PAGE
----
Florida State's year of controversy actually began in December 2012, when quarterback Jameis Winston allegedly raped a fellow student. And here, in many cases, is where the narrative of that night begins and ends, because, as a New York Times piece on the subsequent investigation states, "There was virtually no investigation at all." At the time, Winston wasn't interviewed, and his DNA wasn't collected. The officer in charge of the investigation didn't pursue potential video evidence, and it later emerged that he moonlighted for the Seminole Boosters. (Two university employees told me they believed the Boosters were handling all of Winston's legal fees.) Perhaps worst of all, the victim in question was told that Tallahassee "is a big football town" and that "she would be raked over the coals" if she pressed charges.
"Big football town" is an understatement. FSU is the heart of Tallahassee, and generations of fans and alumni find reasons never to leave, intensifying the dedication to the school through decades. Unlike Miami, there are no other good distractions; Tallahassee is landlocked and dreadfully dull. Unlike Gainesville, it's not so dull that people immediately flee upon graduation; the seat of state government gives people reasons to stay for entire careers. Even by Florida football standards, it's a little nuts. There's a cemetery for sod taken from fields where FSU has won critical away games.
"Raked over the coals" is an understatement, too. After being doxxed by Winston's attorney, the victim's appearance and character has been truly befouled as only the Internet can. The fact that she dated a football player only proved that she was a cleat-chaser who couldn't possibly have been raped and must have been asking for it. Naturally she was trying to become rich and famous for being raped, because that's a thing women do, and that's a thing that happens afterward. She was drinking earlier in the evening and even being social with Winston. No woman has ever been raped by someone they knew or drank with.
Years ago, I worked as a legal videographer in Florida and lost count of the number of attorneys who would brag to me about being in X, Y or Z team's Rolodex as a person to call to make a problem go away. (A problem might be Jameis Winston's shoplifting crab legs, a stupid act of athlete entitlement that says nothing about him because it could be the act of any athlete at any big FBS school.) Most of those guys were full of shit, but every program has several versions of that guy. Their jobs are to disappear issues that people can engage, because they know that every program's fanbase will do the work of pardoning it.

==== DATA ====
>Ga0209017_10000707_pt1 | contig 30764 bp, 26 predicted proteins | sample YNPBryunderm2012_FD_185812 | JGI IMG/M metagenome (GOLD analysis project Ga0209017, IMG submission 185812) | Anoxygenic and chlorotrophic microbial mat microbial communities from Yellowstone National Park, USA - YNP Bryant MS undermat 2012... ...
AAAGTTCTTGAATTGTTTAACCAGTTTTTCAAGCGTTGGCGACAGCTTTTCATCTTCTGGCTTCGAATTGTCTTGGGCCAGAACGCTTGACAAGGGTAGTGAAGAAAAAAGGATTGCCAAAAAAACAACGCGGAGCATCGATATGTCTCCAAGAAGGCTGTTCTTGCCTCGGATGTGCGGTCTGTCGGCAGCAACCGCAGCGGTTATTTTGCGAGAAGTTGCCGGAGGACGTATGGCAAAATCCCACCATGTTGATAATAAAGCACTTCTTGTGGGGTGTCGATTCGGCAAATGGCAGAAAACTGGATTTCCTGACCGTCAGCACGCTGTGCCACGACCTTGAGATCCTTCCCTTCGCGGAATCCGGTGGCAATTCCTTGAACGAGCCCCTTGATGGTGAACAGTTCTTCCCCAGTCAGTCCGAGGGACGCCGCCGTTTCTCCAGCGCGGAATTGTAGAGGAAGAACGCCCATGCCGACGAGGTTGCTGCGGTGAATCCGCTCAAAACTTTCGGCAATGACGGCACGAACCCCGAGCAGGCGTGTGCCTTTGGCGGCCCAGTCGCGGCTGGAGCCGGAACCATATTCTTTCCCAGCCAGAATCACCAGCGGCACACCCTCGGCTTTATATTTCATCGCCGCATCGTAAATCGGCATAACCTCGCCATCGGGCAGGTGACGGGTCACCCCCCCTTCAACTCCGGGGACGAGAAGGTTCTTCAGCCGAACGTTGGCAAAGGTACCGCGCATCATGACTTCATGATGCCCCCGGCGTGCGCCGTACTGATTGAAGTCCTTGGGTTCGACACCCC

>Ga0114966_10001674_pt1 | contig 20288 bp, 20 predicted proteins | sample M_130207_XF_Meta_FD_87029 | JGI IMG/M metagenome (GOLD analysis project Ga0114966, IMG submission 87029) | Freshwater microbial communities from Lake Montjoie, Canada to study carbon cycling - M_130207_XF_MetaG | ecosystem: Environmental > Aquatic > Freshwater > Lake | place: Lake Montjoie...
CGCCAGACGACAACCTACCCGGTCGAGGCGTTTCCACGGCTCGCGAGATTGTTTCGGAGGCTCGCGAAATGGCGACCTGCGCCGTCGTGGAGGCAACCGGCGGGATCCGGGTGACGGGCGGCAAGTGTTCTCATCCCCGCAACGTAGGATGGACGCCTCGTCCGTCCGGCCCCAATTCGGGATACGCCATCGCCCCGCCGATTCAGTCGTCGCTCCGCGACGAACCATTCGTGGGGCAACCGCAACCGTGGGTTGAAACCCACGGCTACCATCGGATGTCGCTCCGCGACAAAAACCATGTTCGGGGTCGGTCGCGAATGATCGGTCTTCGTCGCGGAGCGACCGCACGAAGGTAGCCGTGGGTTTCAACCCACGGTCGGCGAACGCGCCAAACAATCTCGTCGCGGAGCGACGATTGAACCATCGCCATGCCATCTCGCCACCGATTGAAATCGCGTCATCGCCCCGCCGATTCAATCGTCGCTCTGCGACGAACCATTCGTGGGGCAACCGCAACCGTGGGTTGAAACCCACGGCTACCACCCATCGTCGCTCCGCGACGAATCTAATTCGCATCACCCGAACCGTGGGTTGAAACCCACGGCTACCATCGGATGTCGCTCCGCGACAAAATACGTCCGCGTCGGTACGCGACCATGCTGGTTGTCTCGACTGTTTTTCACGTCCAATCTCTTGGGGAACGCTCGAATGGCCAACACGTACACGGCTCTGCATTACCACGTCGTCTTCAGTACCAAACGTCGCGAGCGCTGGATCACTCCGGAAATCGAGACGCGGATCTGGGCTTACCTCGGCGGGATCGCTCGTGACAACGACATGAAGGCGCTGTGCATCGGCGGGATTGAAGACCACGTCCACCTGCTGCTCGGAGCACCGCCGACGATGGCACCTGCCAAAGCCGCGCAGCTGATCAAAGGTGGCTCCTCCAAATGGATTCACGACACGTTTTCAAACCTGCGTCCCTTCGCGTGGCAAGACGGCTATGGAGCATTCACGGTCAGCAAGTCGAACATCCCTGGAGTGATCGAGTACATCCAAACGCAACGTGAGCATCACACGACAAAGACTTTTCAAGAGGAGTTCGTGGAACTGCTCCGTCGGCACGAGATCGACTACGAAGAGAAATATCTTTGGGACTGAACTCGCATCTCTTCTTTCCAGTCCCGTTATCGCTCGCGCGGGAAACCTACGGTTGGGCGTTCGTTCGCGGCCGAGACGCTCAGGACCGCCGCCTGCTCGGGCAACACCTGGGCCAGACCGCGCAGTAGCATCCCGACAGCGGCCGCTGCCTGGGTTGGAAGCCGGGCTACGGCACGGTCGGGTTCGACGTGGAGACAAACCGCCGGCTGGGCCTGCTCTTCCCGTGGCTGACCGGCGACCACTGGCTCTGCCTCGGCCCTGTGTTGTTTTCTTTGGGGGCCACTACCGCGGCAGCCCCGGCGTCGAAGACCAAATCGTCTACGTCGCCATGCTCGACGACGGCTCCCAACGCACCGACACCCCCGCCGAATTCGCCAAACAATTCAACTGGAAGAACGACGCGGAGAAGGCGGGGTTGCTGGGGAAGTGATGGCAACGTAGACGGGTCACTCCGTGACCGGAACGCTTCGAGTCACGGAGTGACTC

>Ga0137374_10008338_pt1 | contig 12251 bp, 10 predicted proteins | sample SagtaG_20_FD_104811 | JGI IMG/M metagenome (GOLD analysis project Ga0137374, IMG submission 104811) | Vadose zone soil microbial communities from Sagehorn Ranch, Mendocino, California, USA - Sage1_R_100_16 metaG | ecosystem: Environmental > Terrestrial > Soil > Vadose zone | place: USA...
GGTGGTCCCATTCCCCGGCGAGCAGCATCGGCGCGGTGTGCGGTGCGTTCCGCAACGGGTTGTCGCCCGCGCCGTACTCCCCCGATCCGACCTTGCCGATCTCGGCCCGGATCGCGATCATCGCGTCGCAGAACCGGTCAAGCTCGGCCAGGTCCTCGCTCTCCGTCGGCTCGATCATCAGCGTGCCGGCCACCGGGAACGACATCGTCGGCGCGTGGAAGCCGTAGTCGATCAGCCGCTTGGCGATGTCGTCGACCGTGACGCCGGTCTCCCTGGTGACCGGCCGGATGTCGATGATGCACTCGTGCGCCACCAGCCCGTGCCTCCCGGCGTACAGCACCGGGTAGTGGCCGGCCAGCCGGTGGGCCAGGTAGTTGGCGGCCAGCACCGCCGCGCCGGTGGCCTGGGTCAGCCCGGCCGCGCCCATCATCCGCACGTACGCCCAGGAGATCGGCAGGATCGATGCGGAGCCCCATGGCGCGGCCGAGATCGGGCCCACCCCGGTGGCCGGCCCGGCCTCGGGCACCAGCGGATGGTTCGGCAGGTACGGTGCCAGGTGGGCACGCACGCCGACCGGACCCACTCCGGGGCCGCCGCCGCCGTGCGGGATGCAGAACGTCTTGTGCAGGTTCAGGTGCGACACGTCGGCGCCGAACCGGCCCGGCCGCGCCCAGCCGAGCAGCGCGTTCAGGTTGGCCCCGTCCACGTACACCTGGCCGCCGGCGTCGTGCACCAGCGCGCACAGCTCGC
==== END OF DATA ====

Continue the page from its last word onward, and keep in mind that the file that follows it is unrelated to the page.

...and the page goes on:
On the thoughtful side, that can take the form of one father of a female FSU student being hesitant to judge Jameis Winston because he didn't feel he had enough facts. And that is the point. On the nasty side, partisan Internet hangouts trashing Winston's accuser will still bang away about Cam Newton's stolen laptop or Aaron Hernandez potentially "getting away with murder" in Gainesville, and none of them – not once – will ask how they would react if the same set of accusations leveled against Winston were leveled against a quarterback at Alabama, Auburn, Florida or LSU. And that is also the point.
That's the gift of not knowing, and that's why the year of FSU football has been as hysteric and awful as it has. Because it's easy to perceive yourself as the victim in the absence of any real reckoning with data. The problem can be ESPN's bias or national media hatchet men or disingenuous smear artists from other fanbases. And if there is no crime, there is no fan or citizen complicity in its cover-up to feel contrition for. You can exist in a tone-deaf wasteland, one surpassing all in its preposterousness. To paraphrase heavily from a complaint made by Buzzfeed's excellent Joel D. Anderson on Twitter: Nothing describes the insane corrupting power of big-time college football like a black athlete being accused of raping a white woman in the capital of a former state of the Confederacy, and – contrary to centuries of history telling us what happens next – the levers of both the city and university justice system bending to preserve him from scrutiny.